PT Professor Helps Haitian Students in Rehabilitation Tech Training Program

Appeared in: Put Me Back Together

Published on: 10/18/11

After her first summer visit to Haiti following the 7.0 earthquake that killed thousands and devastated the country in January 2010, Sharon Gorman, PT, DPTSc, GCS, associate professor in the Doctor of Physical Therapy program, knew she had to go back.  For nearly a month, July 14 to August 13, Dr. Gorman spent her summer vacation providing primary care for underserved communities who were grossly affected by the earthquake that left hundreds of thousands Haitians homeless and wounded. 

"I decided to return to Haiti because while the needs have changed and shifted since the earthquake 18 months ago, Haiti still has a lack of physical therapists (PTs) available to work with people who would benefit," said Dr. Gorman.

According to the American Physical Therapy Association website, physical therapists are often the most crucial line of defense in recovery efforts. "Once doctors can determine which survivors will live following medical care, the rehabilitation options for these survivors could be brutally slim without necessary therapy, prosthetic aids and the qualified professionals who are trained in teaching the victims how to use them."

Returning to Les Cayes

For her first two weeks in Haiti, Dr. Gorman returned to the same clinic as last year in Les Cayes.  This clinic is run by Advantage Haiti in partnership with Medical Teams International.  Along with two other PTs, Dr. Gorman provided direct patient care to Haitians in the area.  "Some of the types of patients we saw included people with arthritis, cerebral palsy, developmental delay, stroke, amputations due to complications of diabetes, burns, and musculoskeletal complaints."  

She also treated patients suffering amputation after trauma --mostly motorcycle accidents. "Traffic accidents are the most common injury and the trauma associated with these accidents is similar to those seen during the earthquake such as fractures, amputations, burns, and brain injury."

Hope and Resilience

After two weeks in Les Cayes, Dr. Gorman journeyed to Hôpital Albert Schweitzer (HAS) in Deschappelles where she spent an additional two weeks as a clinical instructor to six Haitian rehabilitation technician students.  The 10 month Rehabilitation Tech Training Program (RTTP) is one of a kind in Haiti.  This part of her trip was coordinated with Health Volunteers Overseas.  The physical therapy staff at HAS are all Haitians consisting one PT and three rehabilitation techs who are graduates of the RTTP program.  Dr. Gorman acted as a PT consultant, similar to 'train-the-trainer' methodology which involves teaching local health professionals essential medical skills.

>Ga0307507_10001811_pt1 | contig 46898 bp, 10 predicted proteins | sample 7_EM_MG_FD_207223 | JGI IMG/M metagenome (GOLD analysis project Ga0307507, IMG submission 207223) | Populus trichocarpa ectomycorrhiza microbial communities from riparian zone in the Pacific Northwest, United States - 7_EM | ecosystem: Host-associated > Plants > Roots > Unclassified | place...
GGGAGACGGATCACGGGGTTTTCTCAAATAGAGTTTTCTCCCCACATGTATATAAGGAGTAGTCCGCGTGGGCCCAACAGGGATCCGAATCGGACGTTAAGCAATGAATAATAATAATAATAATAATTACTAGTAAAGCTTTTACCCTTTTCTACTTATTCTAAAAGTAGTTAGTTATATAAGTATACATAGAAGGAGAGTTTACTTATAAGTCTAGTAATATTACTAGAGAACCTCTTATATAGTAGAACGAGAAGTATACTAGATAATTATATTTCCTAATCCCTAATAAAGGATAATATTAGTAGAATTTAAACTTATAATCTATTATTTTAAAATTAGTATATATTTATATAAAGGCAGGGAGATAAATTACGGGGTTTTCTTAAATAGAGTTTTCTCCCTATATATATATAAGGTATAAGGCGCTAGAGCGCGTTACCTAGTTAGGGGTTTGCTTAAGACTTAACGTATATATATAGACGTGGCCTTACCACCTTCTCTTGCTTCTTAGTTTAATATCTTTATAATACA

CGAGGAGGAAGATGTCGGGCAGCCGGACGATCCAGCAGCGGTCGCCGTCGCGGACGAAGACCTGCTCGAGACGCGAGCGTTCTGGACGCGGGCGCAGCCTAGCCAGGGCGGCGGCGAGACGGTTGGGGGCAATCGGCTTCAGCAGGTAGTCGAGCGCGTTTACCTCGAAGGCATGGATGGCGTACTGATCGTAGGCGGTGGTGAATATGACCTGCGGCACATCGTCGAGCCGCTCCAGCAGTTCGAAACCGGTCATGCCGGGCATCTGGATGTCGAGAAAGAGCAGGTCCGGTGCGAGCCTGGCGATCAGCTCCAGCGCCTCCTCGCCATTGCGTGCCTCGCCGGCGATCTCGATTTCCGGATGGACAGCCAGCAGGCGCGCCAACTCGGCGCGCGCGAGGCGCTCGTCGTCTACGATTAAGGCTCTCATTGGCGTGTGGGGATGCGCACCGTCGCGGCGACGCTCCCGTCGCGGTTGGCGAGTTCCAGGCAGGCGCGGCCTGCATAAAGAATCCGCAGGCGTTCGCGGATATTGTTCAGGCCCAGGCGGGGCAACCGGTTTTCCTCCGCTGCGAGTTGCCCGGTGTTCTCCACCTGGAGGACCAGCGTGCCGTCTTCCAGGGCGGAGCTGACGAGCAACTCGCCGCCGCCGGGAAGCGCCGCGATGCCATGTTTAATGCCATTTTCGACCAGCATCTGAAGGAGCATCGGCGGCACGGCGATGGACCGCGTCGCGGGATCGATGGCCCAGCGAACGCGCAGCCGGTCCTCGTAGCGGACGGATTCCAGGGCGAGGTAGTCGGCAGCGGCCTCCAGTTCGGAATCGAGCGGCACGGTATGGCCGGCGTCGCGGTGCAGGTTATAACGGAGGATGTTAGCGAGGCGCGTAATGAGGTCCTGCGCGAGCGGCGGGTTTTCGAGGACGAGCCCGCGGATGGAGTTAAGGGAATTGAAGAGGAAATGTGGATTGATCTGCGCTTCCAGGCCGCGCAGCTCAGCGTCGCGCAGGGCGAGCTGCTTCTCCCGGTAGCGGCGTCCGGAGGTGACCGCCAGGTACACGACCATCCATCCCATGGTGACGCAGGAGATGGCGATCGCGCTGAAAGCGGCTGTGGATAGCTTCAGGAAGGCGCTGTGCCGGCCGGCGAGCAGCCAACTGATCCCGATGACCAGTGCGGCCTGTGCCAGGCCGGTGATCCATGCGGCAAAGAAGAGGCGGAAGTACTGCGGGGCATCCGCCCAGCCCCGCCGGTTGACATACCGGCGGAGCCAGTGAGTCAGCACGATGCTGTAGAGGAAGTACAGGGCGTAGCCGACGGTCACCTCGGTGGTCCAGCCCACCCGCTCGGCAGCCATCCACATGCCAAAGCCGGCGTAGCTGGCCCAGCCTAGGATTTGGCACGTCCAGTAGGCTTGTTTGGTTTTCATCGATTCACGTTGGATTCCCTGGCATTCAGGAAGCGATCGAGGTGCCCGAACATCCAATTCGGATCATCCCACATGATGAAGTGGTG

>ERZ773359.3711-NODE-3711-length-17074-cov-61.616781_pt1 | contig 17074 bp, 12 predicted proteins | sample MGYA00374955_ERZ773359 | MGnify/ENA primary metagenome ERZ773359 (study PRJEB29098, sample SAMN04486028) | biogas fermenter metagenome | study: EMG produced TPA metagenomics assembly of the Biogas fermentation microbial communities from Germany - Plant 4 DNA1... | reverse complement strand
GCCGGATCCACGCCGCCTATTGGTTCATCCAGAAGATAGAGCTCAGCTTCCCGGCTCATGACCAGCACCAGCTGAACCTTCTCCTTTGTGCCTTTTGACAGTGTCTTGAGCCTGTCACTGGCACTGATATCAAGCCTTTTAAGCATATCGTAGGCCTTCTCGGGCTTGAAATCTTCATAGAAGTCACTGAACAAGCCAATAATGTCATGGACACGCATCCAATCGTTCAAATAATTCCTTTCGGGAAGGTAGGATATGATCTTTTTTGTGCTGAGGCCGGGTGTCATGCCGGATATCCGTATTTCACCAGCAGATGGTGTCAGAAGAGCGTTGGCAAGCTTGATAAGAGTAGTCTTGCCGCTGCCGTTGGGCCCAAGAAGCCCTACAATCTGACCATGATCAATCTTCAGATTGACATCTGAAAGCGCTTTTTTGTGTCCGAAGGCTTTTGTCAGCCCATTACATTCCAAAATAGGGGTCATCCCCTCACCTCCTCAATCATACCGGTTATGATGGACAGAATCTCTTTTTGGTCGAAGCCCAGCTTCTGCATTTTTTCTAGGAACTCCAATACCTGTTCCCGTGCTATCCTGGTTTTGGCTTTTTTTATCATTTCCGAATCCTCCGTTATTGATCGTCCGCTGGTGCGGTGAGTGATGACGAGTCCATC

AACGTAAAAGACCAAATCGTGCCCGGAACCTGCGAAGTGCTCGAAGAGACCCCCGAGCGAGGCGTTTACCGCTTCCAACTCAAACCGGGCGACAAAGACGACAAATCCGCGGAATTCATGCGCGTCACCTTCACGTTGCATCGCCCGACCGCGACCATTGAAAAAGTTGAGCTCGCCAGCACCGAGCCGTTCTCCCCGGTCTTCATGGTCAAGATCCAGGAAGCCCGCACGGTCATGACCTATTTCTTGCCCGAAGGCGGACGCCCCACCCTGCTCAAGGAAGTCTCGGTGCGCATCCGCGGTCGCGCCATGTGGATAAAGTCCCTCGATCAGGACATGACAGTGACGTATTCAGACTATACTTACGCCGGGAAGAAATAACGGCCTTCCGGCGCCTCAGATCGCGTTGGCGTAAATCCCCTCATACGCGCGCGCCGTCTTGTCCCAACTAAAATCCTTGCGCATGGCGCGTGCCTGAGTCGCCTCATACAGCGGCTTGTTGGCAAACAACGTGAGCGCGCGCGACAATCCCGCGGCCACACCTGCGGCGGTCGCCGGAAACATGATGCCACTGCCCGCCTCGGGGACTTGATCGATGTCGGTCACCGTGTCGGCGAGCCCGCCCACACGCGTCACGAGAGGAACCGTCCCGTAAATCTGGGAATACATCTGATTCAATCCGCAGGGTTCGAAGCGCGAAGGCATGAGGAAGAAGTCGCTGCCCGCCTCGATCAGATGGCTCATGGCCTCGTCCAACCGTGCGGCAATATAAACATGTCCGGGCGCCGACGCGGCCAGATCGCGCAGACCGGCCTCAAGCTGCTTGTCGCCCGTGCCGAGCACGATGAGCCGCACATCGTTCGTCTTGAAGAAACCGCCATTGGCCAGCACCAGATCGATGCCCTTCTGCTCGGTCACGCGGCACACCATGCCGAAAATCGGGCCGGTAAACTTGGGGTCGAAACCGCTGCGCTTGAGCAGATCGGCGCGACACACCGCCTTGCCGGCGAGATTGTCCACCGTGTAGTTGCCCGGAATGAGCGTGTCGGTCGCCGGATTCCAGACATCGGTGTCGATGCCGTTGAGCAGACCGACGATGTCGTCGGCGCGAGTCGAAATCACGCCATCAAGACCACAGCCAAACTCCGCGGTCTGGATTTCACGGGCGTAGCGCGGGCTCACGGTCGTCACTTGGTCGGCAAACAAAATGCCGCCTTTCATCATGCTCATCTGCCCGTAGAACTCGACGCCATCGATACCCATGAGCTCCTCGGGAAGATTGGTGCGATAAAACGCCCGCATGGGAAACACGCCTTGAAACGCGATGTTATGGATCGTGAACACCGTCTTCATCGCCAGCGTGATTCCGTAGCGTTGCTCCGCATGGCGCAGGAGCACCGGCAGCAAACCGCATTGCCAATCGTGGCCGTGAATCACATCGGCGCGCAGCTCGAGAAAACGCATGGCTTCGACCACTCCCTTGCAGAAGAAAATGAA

"There was another PT working with me as a clinical instructor, so the two of us supervised students in the hospital and outpatient department. It was great to see the staff working independently and not relying on outside, visiting, or expatriate physical therapists to provide care," explained Dr. Gorman.  "Additionally, the physicians at the hospital, both visiting and staff, had great respect for the staff therapists and techs and relied heavily on their input on patient care during morning rounds each day."

Great Need

Throughout her trip Dr. Gorman said the Haitians - especially those who live in the rural villages around the capital city of Port-au-Prince - need as much foreign help as they can get. Haiti is a country that still has 1.2 million people living in displacement homes made of tarps, even a year and a half after the earthquake hit. She says despite all the great effort and aid that has been trickling into the country since last year, the conditions are always a shock.

"When you see it firsthand, there are no words for it," said Dr. Gorman. "They have essentially no resources, few latrines, little clean water, not enough food, just terrible conditions."

But despite the lack of hygiene, clean water, toilets and the resurgence of cholera, Dr. Gorman plans to return to Haiti again next year.  "The streets are clearing of rubble, but there's still a lot of work to do," Dr. Gorman adds, "you see people suffering from preventable illness and suddenly it dawns on you in a very powerful way that these are people just like you and me. We can't lose sight of the fact that this is a profession that's about caring for our fellow human beings and that's why I plan to go back again."

Classroom Material

Gorman plans on incorporating her second Haiti experience into her pathology course, talking to students about the type of injuries and lack of resources she encountered. Additionally, she plans on incorporating concepts of cultural competence practiced in Haiti into all the courses she teaches.


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